Watching all of Woody Allen's films in order: The Curse of the Jade Scorpion (2001)



Then Having missed it's tiny release at British cinemas, the first opportunity I had to buy a copy of the film was at the Virgin Megastore in Paris whilst I was visiting at 11pm at night for the novelty of shopping that late. But I’d vowed to pick something French so left with a copy of Gilles Mimouni’s brain twister L'Appartement instead (later remade/ruined in the US as Wicker Park). Then a UK dvd release wasn’t forthcoming, so the first time I saw the film was on a US edition ordered through Amazon I think, which was eventually replaced with an ex-rental from the ill-fated Choice Video shop on Smithdown Road next to Tesco.

Now Well, colour me surprised. On first viewing The Curse of the Jade Scorpion on the 22nd July 2004 (see here), I was bored and annoyed and that was the impression which stayed with me right through to writing my film review of the noughties, where I said, along with Hollywood Ending that I thought it looked “cheap and rushed” and that Woody’s “own on screen comic timing was very clearly faltering”. The director himself apparently thinks it's his worst film, that he let the rest of the cast down by playing the central figure himself and that he wanted to reshoot whole sections of it but couldn’t afford to because of the price of the sets.

This time about, and I don’t know if this is because I’m watching it in context, I’m in an unusually good mood because Doctor Who is back or if I’ve simply caught up with what it’s trying to achieve now that I’m in my mid-thirties, but I found it really very engaging indeed. It’s not a classic by any means and I do think there are problems with those sets which make the film more claustrophobic than it should, but it’s genuinely funny and charming in places and I gave out an audible giggle at the end. Film critic Mark Kermode has a six laugh test to see if comedies have succeeded and it certainly attracted that from me.

All of which is quite a surprise – I’d expected to go into this with the same tone as I did for Company Man – cruel and unusual and unusually cruel. The key to the film’s success is the central relationship between Woody, who is really starting to look his age but in fact hasn’t lost much of his timing, and Helen Hunt who I’ve always had a bit of a soft spot for and has the capacity to make even a dud like What Women Want (shivers) half-watchable. Their dialogue crackles with the screwball comedies of the 1930s (rightly given the setting) and though not all the jokes stick ("A lot of women have passed through this apartment. I can't say they were all winners, but...") there are certainly more hits than most comedies.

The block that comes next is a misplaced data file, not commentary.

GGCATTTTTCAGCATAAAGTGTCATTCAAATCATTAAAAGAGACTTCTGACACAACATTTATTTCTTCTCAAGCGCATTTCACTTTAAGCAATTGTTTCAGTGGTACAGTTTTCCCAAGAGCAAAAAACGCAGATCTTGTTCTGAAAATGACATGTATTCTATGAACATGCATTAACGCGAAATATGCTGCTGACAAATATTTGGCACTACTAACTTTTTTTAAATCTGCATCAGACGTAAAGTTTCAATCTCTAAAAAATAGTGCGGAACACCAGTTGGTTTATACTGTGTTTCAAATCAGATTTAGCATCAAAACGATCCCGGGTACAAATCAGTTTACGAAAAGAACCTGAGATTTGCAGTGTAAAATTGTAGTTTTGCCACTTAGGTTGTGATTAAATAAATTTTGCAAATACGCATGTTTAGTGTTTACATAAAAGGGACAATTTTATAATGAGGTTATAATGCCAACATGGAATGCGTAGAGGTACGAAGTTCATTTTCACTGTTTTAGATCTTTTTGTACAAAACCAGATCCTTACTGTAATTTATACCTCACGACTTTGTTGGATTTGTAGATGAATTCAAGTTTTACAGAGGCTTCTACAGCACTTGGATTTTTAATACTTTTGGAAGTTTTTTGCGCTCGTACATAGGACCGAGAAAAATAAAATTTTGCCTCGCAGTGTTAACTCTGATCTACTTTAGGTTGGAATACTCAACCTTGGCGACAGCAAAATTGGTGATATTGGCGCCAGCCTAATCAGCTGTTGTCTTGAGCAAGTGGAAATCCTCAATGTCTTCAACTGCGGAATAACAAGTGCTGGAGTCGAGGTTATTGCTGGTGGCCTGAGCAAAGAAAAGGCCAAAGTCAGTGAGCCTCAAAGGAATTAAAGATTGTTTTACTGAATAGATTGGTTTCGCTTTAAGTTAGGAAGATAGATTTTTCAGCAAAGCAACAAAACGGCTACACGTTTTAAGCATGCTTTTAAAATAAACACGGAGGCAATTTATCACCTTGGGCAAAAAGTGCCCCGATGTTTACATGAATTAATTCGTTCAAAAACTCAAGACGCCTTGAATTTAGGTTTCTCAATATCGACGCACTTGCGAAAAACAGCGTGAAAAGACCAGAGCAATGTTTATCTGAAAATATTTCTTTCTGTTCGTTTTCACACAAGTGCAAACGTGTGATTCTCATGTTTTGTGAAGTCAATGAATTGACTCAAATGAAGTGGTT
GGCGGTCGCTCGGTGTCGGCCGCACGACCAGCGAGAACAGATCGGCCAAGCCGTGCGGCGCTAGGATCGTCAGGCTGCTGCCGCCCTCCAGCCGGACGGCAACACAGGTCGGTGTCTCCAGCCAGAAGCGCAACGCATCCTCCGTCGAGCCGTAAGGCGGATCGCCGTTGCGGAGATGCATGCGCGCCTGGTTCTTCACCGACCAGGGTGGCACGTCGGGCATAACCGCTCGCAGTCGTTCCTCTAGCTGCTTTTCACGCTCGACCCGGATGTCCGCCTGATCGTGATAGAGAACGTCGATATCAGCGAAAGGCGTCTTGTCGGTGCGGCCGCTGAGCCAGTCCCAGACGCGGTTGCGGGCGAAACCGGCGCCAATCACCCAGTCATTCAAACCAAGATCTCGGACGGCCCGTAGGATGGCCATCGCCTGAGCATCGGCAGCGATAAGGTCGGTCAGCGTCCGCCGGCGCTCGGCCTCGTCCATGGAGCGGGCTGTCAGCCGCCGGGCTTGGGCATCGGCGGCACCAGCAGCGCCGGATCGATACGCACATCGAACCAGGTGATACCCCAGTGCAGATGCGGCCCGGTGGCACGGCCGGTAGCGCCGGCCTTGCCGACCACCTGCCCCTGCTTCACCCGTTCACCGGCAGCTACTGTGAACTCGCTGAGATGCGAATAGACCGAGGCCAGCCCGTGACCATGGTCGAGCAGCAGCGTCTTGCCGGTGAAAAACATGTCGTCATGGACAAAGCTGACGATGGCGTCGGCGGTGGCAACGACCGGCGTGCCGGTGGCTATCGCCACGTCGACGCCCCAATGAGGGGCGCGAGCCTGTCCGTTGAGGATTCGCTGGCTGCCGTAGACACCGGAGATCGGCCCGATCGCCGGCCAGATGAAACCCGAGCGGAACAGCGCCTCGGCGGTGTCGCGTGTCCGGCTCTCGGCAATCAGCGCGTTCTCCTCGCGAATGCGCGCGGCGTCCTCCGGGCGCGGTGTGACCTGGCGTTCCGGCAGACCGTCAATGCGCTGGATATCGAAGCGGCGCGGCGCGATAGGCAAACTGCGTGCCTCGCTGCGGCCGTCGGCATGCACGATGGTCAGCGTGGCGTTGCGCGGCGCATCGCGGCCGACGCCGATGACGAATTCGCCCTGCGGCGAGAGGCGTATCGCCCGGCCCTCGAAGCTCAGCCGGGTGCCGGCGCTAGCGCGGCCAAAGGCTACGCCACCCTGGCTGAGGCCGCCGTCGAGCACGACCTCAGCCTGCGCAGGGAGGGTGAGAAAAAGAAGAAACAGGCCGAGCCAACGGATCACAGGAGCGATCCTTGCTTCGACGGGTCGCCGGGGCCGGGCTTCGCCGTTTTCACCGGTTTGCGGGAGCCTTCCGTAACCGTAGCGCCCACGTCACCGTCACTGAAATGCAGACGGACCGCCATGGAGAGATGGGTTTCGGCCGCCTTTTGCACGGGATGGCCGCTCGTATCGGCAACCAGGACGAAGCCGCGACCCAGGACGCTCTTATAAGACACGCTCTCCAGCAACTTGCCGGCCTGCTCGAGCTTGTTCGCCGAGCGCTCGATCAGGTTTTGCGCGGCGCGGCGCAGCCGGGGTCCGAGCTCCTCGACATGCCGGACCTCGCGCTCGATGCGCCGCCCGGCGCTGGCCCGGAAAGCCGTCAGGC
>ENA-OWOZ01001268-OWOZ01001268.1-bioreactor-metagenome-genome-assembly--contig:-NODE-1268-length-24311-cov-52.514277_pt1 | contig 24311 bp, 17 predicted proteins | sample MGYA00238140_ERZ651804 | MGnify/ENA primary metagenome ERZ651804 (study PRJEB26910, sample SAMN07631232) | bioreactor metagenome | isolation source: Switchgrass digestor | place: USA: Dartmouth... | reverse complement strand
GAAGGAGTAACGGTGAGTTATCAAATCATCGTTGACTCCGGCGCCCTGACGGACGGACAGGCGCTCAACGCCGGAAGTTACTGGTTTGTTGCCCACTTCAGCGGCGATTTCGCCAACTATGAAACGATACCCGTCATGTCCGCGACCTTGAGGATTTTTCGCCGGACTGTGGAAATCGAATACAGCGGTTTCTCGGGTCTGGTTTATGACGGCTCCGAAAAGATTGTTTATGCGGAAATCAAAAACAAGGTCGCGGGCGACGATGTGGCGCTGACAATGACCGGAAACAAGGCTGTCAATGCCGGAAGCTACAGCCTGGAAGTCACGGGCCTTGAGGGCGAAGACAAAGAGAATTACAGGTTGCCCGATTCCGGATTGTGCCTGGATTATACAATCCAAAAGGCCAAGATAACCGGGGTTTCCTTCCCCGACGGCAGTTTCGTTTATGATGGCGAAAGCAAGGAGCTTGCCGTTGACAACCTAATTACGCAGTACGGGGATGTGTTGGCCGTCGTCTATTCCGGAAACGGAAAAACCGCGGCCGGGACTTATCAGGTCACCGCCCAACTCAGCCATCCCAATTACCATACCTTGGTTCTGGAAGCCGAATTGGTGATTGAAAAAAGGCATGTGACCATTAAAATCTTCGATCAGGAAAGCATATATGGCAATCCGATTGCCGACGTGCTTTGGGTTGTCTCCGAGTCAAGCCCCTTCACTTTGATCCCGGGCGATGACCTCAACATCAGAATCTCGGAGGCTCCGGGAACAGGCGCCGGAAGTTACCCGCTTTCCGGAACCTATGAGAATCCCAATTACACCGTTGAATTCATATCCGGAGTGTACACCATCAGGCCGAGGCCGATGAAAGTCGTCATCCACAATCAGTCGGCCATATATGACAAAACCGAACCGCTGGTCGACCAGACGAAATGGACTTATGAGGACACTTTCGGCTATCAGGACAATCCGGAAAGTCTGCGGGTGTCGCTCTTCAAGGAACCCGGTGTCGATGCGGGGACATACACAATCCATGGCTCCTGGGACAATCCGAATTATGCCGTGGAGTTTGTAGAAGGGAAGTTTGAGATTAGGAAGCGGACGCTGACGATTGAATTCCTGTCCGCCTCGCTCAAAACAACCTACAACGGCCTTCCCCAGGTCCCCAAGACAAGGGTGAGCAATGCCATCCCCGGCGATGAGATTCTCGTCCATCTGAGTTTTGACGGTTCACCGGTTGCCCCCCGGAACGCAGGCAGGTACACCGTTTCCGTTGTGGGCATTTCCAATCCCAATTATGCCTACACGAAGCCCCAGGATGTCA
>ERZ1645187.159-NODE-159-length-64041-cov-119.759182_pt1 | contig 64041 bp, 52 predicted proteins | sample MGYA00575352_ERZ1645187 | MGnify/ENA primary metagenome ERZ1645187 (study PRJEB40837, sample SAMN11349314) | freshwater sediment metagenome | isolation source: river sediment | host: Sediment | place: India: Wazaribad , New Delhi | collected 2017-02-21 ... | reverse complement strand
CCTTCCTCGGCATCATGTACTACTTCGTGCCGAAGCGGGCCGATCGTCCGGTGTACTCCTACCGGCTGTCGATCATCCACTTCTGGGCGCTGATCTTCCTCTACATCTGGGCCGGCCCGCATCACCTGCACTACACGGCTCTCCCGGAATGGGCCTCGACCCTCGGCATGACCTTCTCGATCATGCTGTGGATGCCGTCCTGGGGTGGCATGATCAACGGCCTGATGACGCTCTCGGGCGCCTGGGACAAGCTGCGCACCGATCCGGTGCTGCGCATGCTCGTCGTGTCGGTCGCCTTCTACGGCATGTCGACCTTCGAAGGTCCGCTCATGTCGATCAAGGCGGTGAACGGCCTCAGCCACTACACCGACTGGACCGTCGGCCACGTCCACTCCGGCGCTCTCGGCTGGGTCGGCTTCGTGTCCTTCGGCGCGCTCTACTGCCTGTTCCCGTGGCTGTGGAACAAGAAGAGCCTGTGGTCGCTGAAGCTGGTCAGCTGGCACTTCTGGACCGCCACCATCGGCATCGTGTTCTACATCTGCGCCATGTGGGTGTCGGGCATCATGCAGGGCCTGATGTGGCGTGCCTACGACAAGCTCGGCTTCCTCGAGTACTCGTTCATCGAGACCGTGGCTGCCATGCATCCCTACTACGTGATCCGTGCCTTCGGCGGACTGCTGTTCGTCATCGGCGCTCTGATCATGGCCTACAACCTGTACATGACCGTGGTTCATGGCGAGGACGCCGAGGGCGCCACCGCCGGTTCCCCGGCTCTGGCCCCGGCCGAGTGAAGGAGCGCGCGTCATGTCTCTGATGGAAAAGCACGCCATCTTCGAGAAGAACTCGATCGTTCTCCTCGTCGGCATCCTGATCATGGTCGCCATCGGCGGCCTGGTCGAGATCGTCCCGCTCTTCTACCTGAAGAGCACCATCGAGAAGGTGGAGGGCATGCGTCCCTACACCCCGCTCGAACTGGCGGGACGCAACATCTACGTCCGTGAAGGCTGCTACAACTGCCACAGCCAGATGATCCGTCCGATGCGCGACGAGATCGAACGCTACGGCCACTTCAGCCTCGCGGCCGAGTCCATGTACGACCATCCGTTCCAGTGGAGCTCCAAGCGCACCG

The story is the stuff of old Hollywood noir thrillers, Allen works in an insurance assessors office which investigates stolen property and are called in to look at the work of a jewel thief. Hunt is an efficiency guru who’s been called in to see if his activities could be farmed out to alternative agencies. The twist and the element of comedy is introduced by the world of magic and hypnotism, a subject which recurs throughout Woody’s career from Radio Days through Oedipus Wrecks, Shadows and Fog and much later Scoop and which leads to Allen becoming the prime suspect of his own case.

There seemed to be three main criticisms of the film on release.

(1) That it’s not as original as some of Woody’s earlier works – and that’s true though to an extent he’s working within a particular genre and genre work by its nature is never original.

(b) That it’s not as thematically complex, though it’s clear that he’s making a featherweight comedy, and is perhaps conscious of not trying to ladle in the morality that ruined Small Time Crooks.

(iii) That he’s simply too old to be seen chasing after all of these young actresses particularly Charlize Theron, who’s young enough to be his grand daughter, that there’s something creepy about him writing a script in which she throws herself at him. Well, apart from the fact he comes across as complete jerk for much the time, he’s clearly playing below his age.

Having enjoyed Jade Scorpion, I now have higher hopes for Hollywood Ending. Perhaps it isn't the dud that I remember.

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